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Mason Marks, "Algorithmic Disability Discrimination: How Corporate Mining of Emergent Medical Data Promotes Inequality"

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June 1, 2018

Historically and across societies people with disabilities have been stigmatized and excluded from social opportunities on a variety of culturally specific grounds. These justifications include assertions that people with disabilities are biologically defective, less than capable, costly, suffering, or fundamentally inappropriate for social inclusion. Rethinking the idea of disability so as to detach being disabled from inescapable disadvantage has been considered a key to twenty-first century reconstruction of how disablement is best understood.

Such ‘destigmatizing’ has prompted hot contestation about disability. Bioethicists in the ‘destigmatizing’ camp have lined up to present non-normative accounts, ranging from modest to audacious, that characterize disablement as “mere difference” or in other neutral terms. The arguments for their approach range from applications of standards for epistemic justice to insights provided by evolutionary biology. Conversely, other bioethicists vehemently reject such non-normative or “mere difference” accounts, arguing instead for a “bad difference” stance. “Bad difference” proponents contend that our strongest intuitions make us weigh disability negatively. Furthermore, they warn, destigmatizing disability could be dangerous because social support for medical programs that prevent or cure disability is predicated on disability’s being a condition that it is rational to avoid. Construing disability as normatively neutral thus could undermine the premises for resource support, access priorities, and cultural mores on which the practice of medicine depends.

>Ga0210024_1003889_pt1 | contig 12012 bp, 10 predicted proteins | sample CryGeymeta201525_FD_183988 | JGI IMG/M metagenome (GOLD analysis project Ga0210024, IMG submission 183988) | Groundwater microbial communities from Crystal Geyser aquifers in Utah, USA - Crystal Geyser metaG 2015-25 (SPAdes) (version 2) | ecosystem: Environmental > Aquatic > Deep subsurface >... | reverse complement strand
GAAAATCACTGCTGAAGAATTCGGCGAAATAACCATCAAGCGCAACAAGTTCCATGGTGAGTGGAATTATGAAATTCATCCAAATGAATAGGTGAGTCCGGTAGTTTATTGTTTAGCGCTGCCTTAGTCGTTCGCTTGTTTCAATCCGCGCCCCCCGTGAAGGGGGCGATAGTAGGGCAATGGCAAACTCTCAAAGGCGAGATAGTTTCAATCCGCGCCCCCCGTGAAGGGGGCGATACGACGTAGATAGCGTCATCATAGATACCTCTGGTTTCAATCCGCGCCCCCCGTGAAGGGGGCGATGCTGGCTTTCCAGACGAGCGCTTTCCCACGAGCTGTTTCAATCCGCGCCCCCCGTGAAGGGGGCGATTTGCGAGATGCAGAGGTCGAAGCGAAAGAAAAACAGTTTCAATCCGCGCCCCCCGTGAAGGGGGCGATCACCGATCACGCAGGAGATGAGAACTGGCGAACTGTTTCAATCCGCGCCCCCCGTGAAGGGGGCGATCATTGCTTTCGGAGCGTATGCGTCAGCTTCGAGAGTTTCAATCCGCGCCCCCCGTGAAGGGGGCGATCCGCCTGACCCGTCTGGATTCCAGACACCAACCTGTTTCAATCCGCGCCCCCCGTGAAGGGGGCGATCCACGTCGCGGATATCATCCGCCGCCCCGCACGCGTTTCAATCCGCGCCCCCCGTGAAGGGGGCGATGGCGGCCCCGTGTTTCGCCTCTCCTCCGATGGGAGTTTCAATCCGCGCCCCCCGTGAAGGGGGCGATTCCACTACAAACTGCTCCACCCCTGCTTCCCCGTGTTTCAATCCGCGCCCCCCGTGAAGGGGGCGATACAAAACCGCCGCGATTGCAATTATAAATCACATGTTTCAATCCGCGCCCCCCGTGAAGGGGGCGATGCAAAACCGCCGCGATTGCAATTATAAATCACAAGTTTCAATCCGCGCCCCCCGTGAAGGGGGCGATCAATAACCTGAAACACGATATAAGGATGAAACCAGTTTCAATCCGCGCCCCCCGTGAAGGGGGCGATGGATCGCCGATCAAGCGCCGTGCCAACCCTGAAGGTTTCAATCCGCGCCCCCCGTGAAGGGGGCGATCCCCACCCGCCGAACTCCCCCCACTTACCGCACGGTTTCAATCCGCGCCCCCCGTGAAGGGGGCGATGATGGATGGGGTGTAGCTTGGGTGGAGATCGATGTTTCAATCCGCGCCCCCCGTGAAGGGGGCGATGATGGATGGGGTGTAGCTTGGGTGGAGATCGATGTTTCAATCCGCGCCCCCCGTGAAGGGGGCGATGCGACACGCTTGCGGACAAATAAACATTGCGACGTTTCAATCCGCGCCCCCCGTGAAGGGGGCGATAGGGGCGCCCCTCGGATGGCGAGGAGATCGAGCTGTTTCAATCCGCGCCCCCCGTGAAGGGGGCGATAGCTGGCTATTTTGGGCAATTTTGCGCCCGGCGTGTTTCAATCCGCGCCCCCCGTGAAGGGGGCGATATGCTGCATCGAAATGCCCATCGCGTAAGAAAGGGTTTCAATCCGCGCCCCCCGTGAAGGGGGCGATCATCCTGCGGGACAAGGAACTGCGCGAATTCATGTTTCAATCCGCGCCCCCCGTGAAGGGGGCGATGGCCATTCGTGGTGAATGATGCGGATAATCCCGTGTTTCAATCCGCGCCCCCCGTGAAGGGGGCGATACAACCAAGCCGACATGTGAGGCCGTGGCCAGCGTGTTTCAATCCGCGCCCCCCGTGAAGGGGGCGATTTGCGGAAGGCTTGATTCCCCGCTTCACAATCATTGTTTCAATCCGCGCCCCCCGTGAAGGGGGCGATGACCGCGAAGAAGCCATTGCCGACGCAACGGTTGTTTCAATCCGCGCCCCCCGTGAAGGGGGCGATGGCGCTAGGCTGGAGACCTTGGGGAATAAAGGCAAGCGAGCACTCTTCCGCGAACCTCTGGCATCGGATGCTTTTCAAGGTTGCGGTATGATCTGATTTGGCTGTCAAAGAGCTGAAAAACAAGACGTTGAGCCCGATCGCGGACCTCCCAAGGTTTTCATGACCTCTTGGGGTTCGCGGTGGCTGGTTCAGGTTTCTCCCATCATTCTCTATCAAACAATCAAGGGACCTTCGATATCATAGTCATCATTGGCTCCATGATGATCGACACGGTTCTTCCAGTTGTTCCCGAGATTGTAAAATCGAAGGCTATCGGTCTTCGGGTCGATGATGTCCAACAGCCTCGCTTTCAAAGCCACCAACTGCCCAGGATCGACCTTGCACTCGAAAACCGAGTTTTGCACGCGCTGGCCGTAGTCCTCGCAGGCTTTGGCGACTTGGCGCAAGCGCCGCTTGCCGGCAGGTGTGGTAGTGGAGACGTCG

The “mere difference” vs. “bad difference” debate can have serious implications for legal and policy treatment of disability, and shape strategies for allocating and accessing health care. For example, the framing of disability impacts the implementation of the Americans with Disabilities Act, Section 1557 of the Affordable Care Act, and other legal tools designed to address discrimination. The characterization of disability also has health care allocation and accessibility ramifications, such as the treatment of preexisting condition preclusions in health insurance. The aim of this conference was to construct a twenty-first century conception of disablement that resolves the tension about whether being disabled is merely neutral or must be bad, examines and articulates the clinical, philosophical, and practical implications of that determination, and attempts to integrate these conclusions into medical and legal practices.

Learn more: http://petrieflom.law.harvard.edu/events/details/2018-petrie-flom-center-annual-conference

Published in: Health & Medicine
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Mason Marks, "Algorithmic Disability Discrimination: How Corporate Mining of Emergent Medical Data Promotes Inequality"

  1. 1. Algorithmic Disability Discrimination: How Corporate Mining of Emergent Medical Data Promotes Inequality Mason Marks, MD, JD Visiting Fellow, Yale Law School Information Society Project Copyright © 2018 Mason Marks